Potato shipment triggers lawsuits
That lawsuit — which includes Prince Edward Island, New Brunswick and Quebec — is still making its way through the courts.
Henk Tepper of Tobique Farms in Drummond, New Brunswick, was picked up on March 23 after being red-flagged by Interpol, over a potato shipment he made four years ago.
He was arrested while entering the country on business, but he has not been charged with any offence.
Tepper organized the shipment of potatoes to Algeria back in 2007. The potatoes came from P.E.I. and Quebec, and they were cleared to leave from P.E.I. However Algeria turned them away because of what they said was bacteria ring rot.
Tepper, 44, is accused of altering the documents that went with the potato shipment. Officials in Algeria claim he changed them.
Tepper's lawyer, Rod Gillis, said the document was altered, but not by his client. He claims it was done in Algeria.
Tobique Farms is suing the groups involved in testing the potatoes, according to court papers. It claims the Canadian Food Inspection Agency, the P.E.I. Potato Quality Institute, along with a lab in Quebec, didn't do enough to make sure the testing was done properly and in a timely way.
Tobique Farms also claims it lost hundreds of thousands of dollars because it had to send the shipment to another country after Algeria rejected it.
And the company says it lost its worldwide reputation because of this.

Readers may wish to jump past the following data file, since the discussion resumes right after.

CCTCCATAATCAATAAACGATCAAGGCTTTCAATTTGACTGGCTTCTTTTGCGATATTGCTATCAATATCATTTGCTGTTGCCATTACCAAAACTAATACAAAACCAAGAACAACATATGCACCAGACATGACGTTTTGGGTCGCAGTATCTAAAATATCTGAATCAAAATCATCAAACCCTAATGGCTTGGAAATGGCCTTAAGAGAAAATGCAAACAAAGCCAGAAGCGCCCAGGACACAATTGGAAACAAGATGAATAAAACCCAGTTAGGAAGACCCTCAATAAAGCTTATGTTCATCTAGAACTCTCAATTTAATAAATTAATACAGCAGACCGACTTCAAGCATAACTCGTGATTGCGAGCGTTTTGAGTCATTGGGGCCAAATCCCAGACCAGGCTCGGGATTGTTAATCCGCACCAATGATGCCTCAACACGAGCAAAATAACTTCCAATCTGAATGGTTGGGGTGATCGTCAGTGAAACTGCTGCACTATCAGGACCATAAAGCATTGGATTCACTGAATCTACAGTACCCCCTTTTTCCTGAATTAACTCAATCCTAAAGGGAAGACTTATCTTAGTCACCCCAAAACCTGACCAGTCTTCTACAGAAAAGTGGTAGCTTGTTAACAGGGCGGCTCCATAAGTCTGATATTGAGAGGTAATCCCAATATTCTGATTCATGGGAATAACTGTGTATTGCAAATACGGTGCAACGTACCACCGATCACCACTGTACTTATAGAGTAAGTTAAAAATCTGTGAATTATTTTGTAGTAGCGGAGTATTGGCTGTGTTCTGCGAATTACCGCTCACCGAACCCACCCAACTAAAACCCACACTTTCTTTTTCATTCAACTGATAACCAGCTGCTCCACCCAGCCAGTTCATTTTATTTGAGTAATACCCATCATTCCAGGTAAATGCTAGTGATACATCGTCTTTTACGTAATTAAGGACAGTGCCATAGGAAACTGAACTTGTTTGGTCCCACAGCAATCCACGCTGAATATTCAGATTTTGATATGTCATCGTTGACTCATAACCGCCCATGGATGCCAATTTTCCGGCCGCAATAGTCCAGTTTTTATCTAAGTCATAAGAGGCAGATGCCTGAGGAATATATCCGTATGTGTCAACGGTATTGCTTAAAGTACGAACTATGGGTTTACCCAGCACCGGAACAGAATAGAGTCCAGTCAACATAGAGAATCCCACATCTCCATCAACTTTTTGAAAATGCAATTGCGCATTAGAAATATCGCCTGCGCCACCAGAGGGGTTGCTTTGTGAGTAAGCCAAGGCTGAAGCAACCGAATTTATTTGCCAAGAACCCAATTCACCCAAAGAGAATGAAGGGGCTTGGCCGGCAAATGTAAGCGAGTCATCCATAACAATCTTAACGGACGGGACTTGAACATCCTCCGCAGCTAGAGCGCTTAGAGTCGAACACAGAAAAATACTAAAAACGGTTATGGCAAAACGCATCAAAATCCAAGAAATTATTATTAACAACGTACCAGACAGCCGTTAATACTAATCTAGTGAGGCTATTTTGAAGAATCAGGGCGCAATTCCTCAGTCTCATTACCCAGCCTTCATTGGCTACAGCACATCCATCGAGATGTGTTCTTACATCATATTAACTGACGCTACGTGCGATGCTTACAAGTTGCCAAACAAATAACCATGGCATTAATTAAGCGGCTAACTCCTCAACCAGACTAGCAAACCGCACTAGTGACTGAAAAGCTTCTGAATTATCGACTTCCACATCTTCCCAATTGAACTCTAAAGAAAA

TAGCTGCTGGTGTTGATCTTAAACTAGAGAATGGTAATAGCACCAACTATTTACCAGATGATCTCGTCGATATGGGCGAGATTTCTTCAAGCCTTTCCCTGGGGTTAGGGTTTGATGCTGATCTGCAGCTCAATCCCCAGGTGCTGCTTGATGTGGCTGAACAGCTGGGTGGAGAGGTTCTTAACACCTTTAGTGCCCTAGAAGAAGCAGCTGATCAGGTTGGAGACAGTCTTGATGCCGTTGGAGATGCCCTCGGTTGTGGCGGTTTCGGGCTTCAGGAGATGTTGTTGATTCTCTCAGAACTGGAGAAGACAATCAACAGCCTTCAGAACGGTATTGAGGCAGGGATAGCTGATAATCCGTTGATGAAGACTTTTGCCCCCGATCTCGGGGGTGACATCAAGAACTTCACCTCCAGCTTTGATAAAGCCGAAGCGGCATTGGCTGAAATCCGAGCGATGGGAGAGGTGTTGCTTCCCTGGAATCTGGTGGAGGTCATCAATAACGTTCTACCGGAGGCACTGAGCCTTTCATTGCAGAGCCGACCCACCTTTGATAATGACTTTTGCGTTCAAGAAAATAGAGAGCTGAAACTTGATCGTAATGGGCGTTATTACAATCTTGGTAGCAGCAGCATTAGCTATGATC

"The Quebec potatoes actually arrived about four or five days before the vessel sailed, and they should have picked the potatoes up and taken them to the laboratory. We would've had a test done within a day or two," he said Tuesday.
A small portion of the shipment was from Quebec, but most of the potatoes were shipped through a P.E.I. company, called Red Isle Produce.
Red Isle has filed a $1 million lawsuit against Tobique Farms for failing to pay for the potatoes it bought.
The P.E.I. company says it did everything by the book and the ring rot was in the Quebec portion of the shipment. That is disputed by the Quebec company involved.
Publicity over this incident prompted Algeria to stop importing any Canadian potatoes, a ban that remains in place.
"It was a very unfortunate incident for the P.E.I. potato industry, and Algeria over probably 20 years or 25 years, has been a great customer of P.E.I. and we do want that business back," Agriculture Minister George Webster said Tuesday.
The various parties in these lawsuits, have been meeting over the past three years. No trial dates have been set yet.